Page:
Feathering the Tiny Prop Feathers

  1. 1
    Feathering the Tiny Prop Feathers
    2:00
    • FormatWAV
    • Bit Rate32 bit float
    • Sample Rate44.100 kHZ

    The melody is taken from just a segment of the winnow.  I had difficulty making a loop without a connecting click sound, so I ended up using just short, hesitant little notes.  These were modulated by a tiny bit of LFO, giving it a bit of a vibrato, or warble, when I pressed down on the key (using the Rise keyboard).  It was so tricky to play, however, that I was reminded of trying to throw a pot on the wheel with very wet porcelain clay….  

    The bubbly stuff was a result of playing a variety of improvised notes somewhat within my chord scheme, then quantizing it all, resulting in occasional overlapping notes.  Then I sped that all up from the original 120 to 170.  This was taken from the winnowing and processed through the Equator2, with the winnowed tones doubled quietly an octave down.

    The clickie sounds that coordinate with the bubbly background are created from a tiny bit of white noise with a cutoff filter going up and down the spectrum, controlled by a random setting in a fast LFO.  These are set to trigger with the bubbly notes, so they happen precisely together.  I then simply muted and unmuted their volume to have them come in when I needed that filler.

    The louder, little chirpie, twangie parts are actually the same sounds as the woodpecker like sounds in “The Long Chandelle”--the winnow modulated by a fast sawtooth wave.  In that piece I controlled it by slowly sliding my finger up the key on the Rise keyboard, but in this piece I just rapidly flicked it up on very high notes.  

    It ends with the original winnowing sound, (used throughout “The Long Chandelle”) with the Comet reverb.  This time I panned it rapidly from one side to the other to give the feeling of space I get when I actually hear the winnowing in the sky as the bird swoops across the sky.

  • FormatWAV
  • Bit Rate32 bit float
  • Sample Rate44.100 kHZ

The melody is taken from just a segment of the winnow.  I had difficulty making a loop without a connecting click sound, so I ended up using just short, hesitant little notes.  These were modulated by a tiny bit of LFO, giving it a bit of a vibrato, or warble, when I pressed down on the key (using the Rise keyboard).  It was so tricky to play, however, that I was reminded of trying to throw a pot on the wheel with very wet porcelain clay….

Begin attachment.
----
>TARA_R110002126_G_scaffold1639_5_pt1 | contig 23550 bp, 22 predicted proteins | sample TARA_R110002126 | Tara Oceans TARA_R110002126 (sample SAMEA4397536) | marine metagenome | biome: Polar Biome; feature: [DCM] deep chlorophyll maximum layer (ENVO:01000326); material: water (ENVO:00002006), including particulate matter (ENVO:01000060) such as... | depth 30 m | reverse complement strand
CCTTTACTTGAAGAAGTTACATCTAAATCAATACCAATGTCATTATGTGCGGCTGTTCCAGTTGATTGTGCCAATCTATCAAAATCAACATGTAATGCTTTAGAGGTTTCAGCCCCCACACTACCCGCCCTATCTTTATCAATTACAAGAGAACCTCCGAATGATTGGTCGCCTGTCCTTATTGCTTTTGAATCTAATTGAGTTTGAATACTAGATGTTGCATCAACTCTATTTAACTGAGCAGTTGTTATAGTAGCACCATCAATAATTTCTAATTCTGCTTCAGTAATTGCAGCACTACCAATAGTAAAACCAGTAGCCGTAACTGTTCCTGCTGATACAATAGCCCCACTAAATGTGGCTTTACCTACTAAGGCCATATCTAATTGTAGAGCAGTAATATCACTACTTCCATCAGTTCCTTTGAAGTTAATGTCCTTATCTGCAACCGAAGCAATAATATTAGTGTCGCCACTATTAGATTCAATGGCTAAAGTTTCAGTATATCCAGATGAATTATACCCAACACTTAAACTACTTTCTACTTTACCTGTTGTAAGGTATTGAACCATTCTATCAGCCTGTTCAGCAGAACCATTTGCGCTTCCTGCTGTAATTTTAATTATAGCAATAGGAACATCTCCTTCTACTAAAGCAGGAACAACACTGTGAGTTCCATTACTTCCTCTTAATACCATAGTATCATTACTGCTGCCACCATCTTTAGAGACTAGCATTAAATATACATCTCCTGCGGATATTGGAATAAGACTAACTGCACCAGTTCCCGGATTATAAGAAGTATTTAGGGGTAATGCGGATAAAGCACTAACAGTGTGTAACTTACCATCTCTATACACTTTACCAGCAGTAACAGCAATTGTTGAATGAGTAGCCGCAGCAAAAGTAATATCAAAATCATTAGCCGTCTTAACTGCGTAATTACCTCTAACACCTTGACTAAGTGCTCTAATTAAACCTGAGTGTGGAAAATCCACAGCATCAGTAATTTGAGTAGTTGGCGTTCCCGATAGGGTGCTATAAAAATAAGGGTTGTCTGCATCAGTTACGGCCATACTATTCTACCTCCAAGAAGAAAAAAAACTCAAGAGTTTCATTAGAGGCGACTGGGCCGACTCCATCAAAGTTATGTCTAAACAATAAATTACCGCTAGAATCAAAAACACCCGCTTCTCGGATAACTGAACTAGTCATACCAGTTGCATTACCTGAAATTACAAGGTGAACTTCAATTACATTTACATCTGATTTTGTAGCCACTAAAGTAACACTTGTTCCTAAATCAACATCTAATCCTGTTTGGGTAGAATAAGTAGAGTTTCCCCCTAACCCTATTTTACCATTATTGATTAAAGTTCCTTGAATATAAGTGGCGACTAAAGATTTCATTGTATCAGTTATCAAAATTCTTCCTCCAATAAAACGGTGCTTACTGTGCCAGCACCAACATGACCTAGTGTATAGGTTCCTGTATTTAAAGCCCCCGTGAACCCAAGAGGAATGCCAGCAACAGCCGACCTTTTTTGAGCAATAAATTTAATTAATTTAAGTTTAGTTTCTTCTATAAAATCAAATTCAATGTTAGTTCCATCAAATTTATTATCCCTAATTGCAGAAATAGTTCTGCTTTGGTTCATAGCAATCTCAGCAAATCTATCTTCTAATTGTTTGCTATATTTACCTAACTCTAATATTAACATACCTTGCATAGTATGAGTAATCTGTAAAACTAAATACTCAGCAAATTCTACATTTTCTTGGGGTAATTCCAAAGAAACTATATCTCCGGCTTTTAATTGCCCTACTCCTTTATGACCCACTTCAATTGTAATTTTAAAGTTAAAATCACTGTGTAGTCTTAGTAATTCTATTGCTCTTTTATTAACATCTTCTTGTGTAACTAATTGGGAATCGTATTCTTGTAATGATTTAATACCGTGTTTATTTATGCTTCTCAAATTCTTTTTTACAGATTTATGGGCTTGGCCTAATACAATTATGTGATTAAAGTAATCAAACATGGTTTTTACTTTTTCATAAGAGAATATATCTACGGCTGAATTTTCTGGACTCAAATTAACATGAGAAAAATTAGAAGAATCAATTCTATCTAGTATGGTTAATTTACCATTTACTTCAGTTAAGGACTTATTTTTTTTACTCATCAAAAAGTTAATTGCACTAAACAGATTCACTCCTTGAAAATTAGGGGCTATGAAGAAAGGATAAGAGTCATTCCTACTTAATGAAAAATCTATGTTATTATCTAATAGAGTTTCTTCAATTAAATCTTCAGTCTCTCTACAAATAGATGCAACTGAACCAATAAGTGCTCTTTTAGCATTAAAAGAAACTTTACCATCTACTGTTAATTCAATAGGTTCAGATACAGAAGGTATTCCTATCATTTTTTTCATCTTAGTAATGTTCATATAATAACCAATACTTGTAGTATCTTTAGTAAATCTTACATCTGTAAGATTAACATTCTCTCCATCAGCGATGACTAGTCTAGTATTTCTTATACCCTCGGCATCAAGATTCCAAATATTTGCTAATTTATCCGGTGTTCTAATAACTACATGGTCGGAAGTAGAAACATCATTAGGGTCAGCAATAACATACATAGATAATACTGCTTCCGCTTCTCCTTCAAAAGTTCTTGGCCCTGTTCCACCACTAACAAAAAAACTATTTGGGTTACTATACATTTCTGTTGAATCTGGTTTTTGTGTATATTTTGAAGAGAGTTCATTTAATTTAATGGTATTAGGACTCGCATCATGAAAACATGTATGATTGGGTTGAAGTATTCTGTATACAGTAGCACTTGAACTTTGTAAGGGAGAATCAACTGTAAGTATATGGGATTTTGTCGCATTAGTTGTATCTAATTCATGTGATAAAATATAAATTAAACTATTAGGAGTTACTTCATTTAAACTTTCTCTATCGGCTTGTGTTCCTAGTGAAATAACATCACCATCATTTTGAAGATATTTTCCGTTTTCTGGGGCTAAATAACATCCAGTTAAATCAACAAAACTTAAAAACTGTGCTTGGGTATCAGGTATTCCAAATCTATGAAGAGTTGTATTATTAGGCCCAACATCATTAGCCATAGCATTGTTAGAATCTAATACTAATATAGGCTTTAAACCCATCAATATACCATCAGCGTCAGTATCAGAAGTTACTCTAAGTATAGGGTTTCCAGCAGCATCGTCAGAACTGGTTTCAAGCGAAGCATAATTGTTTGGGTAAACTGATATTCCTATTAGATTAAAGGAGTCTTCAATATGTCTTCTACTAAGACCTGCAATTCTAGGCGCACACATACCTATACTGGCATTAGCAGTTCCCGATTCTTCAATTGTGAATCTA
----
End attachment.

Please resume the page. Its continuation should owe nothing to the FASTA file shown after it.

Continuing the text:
The bubbly stuff was a result of playing a variety of improvised notes somewhat within my chord scheme, then quantizing it all, resulting in occasional overlapping notes.  Then I sped that all up from the original 120 to 170.  This was taken from the winnowing and processed through the Equator2, with the winnowed tones doubled quietly an octave down.

The clickie sounds that coordinate with the bubbly background are created from a tiny bit of white noise with a cutoff filter going up and down the spectrum, controlled by a random setting in a fast LFO.  These are set to trigger with the bubbly notes, so they happen precisely together.  I then simply muted and unmuted their volume to have them come in when I needed that filler.

The louder, little chirpie, twangie parts are actually the same sounds as the woodpecker like sounds in “The Long Chandelle”--the winnow modulated by a fast sawtooth wave.  In that piece I controlled it by slowly sliding my finger up the key on the Rise keyboard, but in this piece I just rapidly flicked it up on very high notes.  

It ends with the original winnowing sound, (used throughout “The Long Chandelle”) with the Comet reverb.  This time I panned it rapidly from one side to the other to give the feeling of space I get when I actually hear the winnowing in the sky as the bird swoops across the sky.

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